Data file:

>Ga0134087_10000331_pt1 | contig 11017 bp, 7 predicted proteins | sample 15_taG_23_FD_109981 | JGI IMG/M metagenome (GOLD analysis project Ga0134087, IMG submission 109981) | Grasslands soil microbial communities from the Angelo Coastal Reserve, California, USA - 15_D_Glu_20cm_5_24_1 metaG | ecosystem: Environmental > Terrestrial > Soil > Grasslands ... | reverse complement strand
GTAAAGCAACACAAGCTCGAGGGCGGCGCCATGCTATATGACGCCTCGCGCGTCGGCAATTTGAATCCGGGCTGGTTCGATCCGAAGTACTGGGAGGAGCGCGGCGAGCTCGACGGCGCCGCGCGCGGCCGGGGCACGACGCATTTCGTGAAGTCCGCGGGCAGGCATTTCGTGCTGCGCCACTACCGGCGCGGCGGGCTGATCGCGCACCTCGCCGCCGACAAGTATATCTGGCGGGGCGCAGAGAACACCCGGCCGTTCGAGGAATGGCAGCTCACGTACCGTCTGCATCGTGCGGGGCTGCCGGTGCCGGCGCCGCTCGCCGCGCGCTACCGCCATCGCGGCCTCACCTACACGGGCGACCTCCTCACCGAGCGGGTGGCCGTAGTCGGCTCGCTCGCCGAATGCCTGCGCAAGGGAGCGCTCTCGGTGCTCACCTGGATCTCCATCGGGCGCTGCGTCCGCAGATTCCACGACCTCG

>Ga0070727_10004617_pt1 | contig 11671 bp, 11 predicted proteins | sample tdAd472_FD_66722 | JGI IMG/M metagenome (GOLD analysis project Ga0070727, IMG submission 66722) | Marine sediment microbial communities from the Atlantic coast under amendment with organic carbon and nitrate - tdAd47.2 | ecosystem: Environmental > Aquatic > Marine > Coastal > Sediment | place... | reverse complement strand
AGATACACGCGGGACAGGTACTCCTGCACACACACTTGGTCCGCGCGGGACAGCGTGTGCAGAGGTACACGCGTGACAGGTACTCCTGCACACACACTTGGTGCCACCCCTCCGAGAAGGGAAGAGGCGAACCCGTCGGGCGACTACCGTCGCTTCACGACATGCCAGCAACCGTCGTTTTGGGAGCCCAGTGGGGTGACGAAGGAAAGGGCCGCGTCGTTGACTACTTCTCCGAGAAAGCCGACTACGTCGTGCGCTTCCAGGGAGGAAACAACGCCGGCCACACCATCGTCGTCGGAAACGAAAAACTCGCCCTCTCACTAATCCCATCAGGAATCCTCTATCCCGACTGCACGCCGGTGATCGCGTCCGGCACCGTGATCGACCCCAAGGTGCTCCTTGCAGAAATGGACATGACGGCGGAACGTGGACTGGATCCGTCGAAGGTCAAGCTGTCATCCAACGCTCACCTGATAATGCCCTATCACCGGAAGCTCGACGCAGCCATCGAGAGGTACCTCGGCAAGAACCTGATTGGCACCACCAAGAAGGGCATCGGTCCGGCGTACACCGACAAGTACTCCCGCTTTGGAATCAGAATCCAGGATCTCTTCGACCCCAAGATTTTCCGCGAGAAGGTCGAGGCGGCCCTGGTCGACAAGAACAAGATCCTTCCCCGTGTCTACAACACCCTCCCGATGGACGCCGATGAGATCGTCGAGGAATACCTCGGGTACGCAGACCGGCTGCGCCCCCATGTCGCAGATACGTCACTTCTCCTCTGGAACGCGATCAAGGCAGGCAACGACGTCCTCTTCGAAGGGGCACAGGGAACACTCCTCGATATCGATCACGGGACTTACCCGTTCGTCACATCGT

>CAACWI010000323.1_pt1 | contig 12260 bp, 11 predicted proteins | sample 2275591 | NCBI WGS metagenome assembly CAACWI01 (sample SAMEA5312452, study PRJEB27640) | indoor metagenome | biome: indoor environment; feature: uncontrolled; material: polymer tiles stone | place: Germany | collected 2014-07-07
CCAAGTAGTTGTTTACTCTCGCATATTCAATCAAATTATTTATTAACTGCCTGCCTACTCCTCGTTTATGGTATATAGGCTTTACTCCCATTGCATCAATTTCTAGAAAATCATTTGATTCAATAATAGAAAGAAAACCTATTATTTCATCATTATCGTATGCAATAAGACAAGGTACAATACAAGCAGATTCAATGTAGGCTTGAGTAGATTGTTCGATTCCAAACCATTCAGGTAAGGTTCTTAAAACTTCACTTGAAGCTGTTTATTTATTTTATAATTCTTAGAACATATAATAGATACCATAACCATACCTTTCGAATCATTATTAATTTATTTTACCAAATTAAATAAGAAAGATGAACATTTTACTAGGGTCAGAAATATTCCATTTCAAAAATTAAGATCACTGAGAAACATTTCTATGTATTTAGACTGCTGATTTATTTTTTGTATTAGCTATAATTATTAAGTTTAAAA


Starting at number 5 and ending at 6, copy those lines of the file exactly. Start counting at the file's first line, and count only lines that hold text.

>CAACWI010000323.1_pt1 | contig 12260 bp, 11 predicted proteins | sample 2275591 | NCBI WGS metagenome assembly CAACWI01 (sample SAMEA5312452, study PRJEB27640) | indoor metagenome | biome: indoor environment; feature: uncontrolled; material: polymer tiles stone | place: Germany | collected 2014-07-07
CCAAGTAGTTGTTTACTCTCGCATATTCAATCAAATTATTTATTAACTGCCTGCCTACTCCTCGTTTATGGTATATAGGCTTTACTCCCATTGCATCAATTTCTAGAAAATCATTTGATTCAATAATAGAAAGAAAACCTATTATTTCATCATTATCGTATGCAATAAGACAAGGTACAATACAAGCAGATTCAATGTAGGCTTGAGTAGATTGTTCGATTCCAAACCATTCAGGTAAGGTTCTTAAAACTTCACTTGAAGCTGTTTATTTATTTTATAATTCTTAGAACATATAATAGATACCATAACCATACCTTTCGAATCATTATTAATTTATTTTACCAAATTAAATAAGAAAGATGAACATTTTACTAGGGTCAGAAATATTCCATTTCAAAAATTAAGATCACTGAGAAACATTTCTATGTATTTAGACTGCTGATTTATTTTTTGTATTAGCTATAATTATTAAGTTTAAAA